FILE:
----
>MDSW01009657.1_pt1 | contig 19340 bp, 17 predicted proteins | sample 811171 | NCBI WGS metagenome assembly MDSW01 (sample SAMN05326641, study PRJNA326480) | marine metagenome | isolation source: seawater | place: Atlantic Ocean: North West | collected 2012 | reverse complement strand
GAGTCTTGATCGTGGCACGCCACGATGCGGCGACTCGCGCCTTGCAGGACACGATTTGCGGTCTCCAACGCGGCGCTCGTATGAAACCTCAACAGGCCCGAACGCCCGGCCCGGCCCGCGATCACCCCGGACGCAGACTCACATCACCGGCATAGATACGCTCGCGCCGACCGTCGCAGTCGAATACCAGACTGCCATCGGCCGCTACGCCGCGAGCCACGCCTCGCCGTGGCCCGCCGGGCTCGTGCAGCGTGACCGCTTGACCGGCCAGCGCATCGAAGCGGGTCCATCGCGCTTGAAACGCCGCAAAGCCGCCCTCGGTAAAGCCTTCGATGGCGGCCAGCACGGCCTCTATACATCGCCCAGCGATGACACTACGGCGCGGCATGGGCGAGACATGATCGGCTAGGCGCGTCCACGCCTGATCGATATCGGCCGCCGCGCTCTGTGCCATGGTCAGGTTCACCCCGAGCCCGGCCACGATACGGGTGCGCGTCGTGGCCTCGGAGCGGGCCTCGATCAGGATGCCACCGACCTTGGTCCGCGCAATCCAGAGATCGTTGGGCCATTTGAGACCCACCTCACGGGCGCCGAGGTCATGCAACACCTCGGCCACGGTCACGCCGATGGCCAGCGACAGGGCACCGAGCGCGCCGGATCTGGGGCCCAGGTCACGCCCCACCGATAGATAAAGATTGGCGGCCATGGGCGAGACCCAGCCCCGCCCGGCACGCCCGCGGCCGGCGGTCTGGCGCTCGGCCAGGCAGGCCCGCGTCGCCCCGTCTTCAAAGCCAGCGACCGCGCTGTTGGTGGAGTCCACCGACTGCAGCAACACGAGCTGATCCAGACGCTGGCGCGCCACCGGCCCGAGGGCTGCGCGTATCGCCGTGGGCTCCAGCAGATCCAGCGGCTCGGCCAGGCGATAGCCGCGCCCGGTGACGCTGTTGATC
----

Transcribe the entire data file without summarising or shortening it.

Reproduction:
>MDSW01009657.1_pt1 | contig 19340 bp, 17 predicted proteins | sample 811171 | NCBI WGS metagenome assembly MDSW01 (sample SAMN05326641, study PRJNA326480) | marine metagenome | isolation source: seawater | place: Atlantic Ocean: North West | collected 2012 | reverse complement strand
GAGTCTTGATCGTGGCACGCCACGATGCGGCGACTCGCGCCTTGCAGGACACGATTTGCGGTCTCCAACGCGGCGCTCGTATGAAACCTCAACAGGCCCGAACGCCCGGCCCGGCCCGCGATCACCCCGGACGCAGACTCACATCACCGGCATAGATACGCTCGCGCCGACCGTCGCAGTCGAATACCAGACTGCCATCGGCCGCTACGCCGCGAGCCACGCCTCGCCGTGGCCCGCCGGGCTCGTGCAGCGTGACCGCTTGACCGGCCAGCGCATCGAAGCGGGTCCATCGCGCTTGAAACGCCGCAAAGCCGCCCTCGGTAAAGCCTTCGATGGCGGCCAGCACGGCCTCTATACATCGCCCAGCGATGACACTACGGCGCGGCATGGGCGAGACATGATCGGCTAGGCGCGTCCACGCCTGATCGATATCGGCCGCCGCGCTCTGTGCCATGGTCAGGTTCACCCCGAGCCCGGCCACGATACGGGTGCGCGTCGTGGCCTCGGAGCGGGCCTCGATCAGGATGCCACCGACCTTGGTCCGCGCAATCCAGAGATCGTTGGGCCATTTGAGACCCACCTCACGGGCGCCGAGGTCATGCAACACCTCGGCCACGGTCACGCCGATGGCCAGCGACAGGGCACCGAGCGCGCCGGATCTGGGGCCCAGGTCACGCCCCACCGATAGATAAAGATTGGCGGCCATGGGCGAGACCCAGCCCCGCCCGGCACGCCCGCGGCCGGCGGTCTGGCGCTCGGCCAGGCAGGCCCGCGTCGCCCCGTCTTCAAAGCCAGCGACCGCGCTGTTGGTGGAGTCCACCGACTGCAGCAACACGAGCTGATCCAGACGCTGGCGCGCCACCGGCCCGAGGGCTGCGCGTATCGCCGTGGGCTCCAGCAGATCCAGCGGCTCGGCCAGGCGATAGCCGCGCCCGGTGACGCTGTTGATC